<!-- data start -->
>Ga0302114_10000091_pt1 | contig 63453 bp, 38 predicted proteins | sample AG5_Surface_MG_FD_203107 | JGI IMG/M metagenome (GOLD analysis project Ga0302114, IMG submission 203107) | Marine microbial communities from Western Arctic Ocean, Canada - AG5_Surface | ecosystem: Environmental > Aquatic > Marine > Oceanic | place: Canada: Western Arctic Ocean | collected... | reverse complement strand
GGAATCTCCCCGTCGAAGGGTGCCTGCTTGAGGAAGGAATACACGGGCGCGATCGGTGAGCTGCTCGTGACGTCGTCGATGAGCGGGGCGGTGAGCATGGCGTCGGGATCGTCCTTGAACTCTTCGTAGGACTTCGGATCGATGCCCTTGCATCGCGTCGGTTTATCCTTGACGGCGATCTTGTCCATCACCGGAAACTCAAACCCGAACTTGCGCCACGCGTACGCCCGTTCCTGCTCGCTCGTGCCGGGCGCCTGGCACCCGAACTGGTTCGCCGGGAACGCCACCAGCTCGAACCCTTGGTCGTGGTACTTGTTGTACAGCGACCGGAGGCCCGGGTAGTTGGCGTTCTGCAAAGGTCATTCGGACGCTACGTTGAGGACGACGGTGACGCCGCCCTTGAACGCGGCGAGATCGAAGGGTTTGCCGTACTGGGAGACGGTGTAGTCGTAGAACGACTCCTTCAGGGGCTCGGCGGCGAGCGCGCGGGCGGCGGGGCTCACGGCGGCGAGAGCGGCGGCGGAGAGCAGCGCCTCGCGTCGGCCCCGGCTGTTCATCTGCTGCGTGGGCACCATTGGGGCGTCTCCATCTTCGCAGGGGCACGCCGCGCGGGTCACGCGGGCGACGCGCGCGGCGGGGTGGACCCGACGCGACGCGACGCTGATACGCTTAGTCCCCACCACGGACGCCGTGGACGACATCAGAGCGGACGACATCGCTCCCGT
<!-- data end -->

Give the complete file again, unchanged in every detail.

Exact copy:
>Ga0302114_10000091_pt1 | contig 63453 bp, 38 predicted proteins | sample AG5_Surface_MG_FD_203107 | JGI IMG/M metagenome (GOLD analysis project Ga0302114, IMG submission 203107) | Marine microbial communities from Western Arctic Ocean, Canada - AG5_Surface | ecosystem: Environmental > Aquatic > Marine > Oceanic | place: Canada: Western Arctic Ocean | collected... | reverse complement strand
GGAATCTCCCCGTCGAAGGGTGCCTGCTTGAGGAAGGAATACACGGGCGCGATCGGTGAGCTGCTCGTGACGTCGTCGATGAGCGGGGCGGTGAGCATGGCGTCGGGATCGTCCTTGAACTCTTCGTAGGACTTCGGATCGATGCCCTTGCATCGCGTCGGTTTATCCTTGACGGCGATCTTGTCCATCACCGGAAACTCAAACCCGAACTTGCGCCACGCGTACGCCCGTTCCTGCTCGCTCGTGCCGGGCGCCTGGCACCCGAACTGGTTCGCCGGGAACGCCACCAGCTCGAACCCTTGGTCGTGGTACTTGTTGTACAGCGACCGGAGGCCCGGGTAGTTGGCGTTCTGCAAAGGTCATTCGGACGCTACGTTGAGGACGACGGTGACGCCGCCCTTGAACGCGGCGAGATCGAAGGGTTTGCCGTACTGGGAGACGGTGTAGTCGTAGAACGACTCCTTCAGGGGCTCGGCGGCGAGCGCGCGGGCGGCGGGGCTCACGGCGGCGAGAGCGGCGGCGGAGAGCAGCGCCTCGCGTCGGCCCCGGCTGTTCATCTGCTGCGTGGGCACCATTGGGGCGTCTCCATCTTCGCAGGGGCACGCCGCGCGGGTCACGCGGGCGACGCGCGCGGCGGGGTGGACCCGACGCGACGCGACGCTGATACGCTTAGTCCCCACCACGGACGCCGTGGACGACATCAGAGCGGACGACATCGCTCCCGT